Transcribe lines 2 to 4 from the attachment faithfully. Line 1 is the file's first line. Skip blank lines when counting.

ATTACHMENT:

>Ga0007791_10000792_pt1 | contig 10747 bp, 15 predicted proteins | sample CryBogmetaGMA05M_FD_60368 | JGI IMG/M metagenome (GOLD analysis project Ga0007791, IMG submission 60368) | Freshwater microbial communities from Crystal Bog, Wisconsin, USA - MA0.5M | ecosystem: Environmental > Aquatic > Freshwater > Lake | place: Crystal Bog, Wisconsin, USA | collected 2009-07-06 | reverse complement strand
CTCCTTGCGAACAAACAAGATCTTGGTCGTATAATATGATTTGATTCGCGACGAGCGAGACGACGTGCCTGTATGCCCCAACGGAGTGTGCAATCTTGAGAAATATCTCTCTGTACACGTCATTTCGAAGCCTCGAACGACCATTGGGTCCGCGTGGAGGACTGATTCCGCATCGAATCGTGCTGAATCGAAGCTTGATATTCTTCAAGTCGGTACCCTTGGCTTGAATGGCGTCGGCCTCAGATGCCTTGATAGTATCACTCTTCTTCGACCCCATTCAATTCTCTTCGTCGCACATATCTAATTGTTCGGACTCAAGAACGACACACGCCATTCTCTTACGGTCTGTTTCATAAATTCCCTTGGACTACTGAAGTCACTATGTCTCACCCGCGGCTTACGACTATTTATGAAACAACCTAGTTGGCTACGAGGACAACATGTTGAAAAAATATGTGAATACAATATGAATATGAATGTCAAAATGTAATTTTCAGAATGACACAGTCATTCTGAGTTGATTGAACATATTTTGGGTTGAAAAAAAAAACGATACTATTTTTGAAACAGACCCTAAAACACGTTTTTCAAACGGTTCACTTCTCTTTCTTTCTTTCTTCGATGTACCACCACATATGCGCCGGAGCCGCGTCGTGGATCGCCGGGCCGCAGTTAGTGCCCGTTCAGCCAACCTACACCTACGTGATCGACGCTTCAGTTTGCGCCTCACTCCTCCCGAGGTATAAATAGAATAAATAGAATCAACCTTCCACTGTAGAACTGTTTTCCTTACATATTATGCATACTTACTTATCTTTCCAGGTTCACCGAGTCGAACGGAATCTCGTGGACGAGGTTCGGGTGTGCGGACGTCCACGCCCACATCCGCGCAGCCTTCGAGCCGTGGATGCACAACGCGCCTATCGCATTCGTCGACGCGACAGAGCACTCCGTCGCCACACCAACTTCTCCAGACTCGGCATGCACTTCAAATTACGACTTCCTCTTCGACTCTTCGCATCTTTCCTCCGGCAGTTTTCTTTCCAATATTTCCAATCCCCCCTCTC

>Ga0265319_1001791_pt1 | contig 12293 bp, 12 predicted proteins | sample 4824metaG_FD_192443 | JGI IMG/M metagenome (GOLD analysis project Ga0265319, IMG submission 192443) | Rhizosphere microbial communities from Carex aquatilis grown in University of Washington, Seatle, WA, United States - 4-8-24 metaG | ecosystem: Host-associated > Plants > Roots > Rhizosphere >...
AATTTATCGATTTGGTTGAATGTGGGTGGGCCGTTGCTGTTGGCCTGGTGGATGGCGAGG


CTCCTTGCGAACAAACAAGATCTTGGTCGTATAATATGATTTGATTCGCGACGAGCGAGACGACGTGCCTGTATGCCCCAACGGAGTGTGCAATCTTGAGAAATATCTCTCTGTACACGTCATTTCGAAGCCTCGAACGACCATTGGGTCCGCGTGGAGGACTGATTCCGCATCGAATCGTGCTGAATCGAAGCTTGATATTCTTCAAGTCGGTACCCTTGGCTTGAATGGCGTCGGCCTCAGATGCCTTGATAGTATCACTCTTCTTCGACCCCATTCAATTCTCTTCGTCGCACATATCTAATTGTTCGGACTCAAGAACGACACACGCCATTCTCTTACGGTCTGTTTCATAAATTCCCTTGGACTACTGAAGTCACTATGTCTCACCCGCGGCTTACGACTATTTATGAAACAACCTAGTTGGCTACGAGGACAACATGTTGAAAAAATATGTGAATACAATATGAATATGAATGTCAAAATGTAATTTTCAGAATGACACAGTCATTCTGAGTTGATTGAACATATTTTGGGTTGAAAAAAAAAACGATACTATTTTTGAAACAGACCCTAAAACACGTTTTTCAAACGGTTCACTTCTCTTTCTTTCTTTCTTCGATGTACCACCACATATGCGCCGGAGCCGCGTCGTGGATCGCCGGGCCGCAGTTAGTGCCCGTTCAGCCAACCTACACCTACGTGATCGACGCTTCAGTTTGCGCCTCACTCCTCCCGAGGTATAAATAGAATAAATAGAATCAACCTTCCACTGTAGAACTGTTTTCCTTACATATTATGCATACTTACTTATCTTTCCAGGTTCACCGAGTCGAACGGAATCTCGTGGACGAGGTTCGGGTGTGCGGACGTCCACGCCCACATCCGCGCAGCCTTCGAGCCGTGGATGCACAACGCGCCTATCGCATTCGTCGACGCGACAGAGCACTCCGTCGCCACACCAACTTCTCCAGACTCGGCATGCACTTCAAATTACGACTTCCTCTTCGACTCTTCGCATCTTTCCTCCGGCAGTTTTCTTTCCAATATTTCCAATCCCCCCTCTC

>Ga0265319_1001791_pt1 | contig 12293 bp, 12 predicted proteins | sample 4824metaG_FD_192443 | JGI IMG/M metagenome (GOLD analysis project Ga0265319, IMG submission 192443) | Rhizosphere microbial communities from Carex aquatilis grown in University of Washington, Seatle, WA, United States - 4-8-24 metaG | ecosystem: Host-associated > Plants > Roots > Rhizosphere >...
AATTTATCGATTTGGTTGAATGTGGGTGGGCCGTTGCTGTTGGCCTGGTGGATGGCGAGG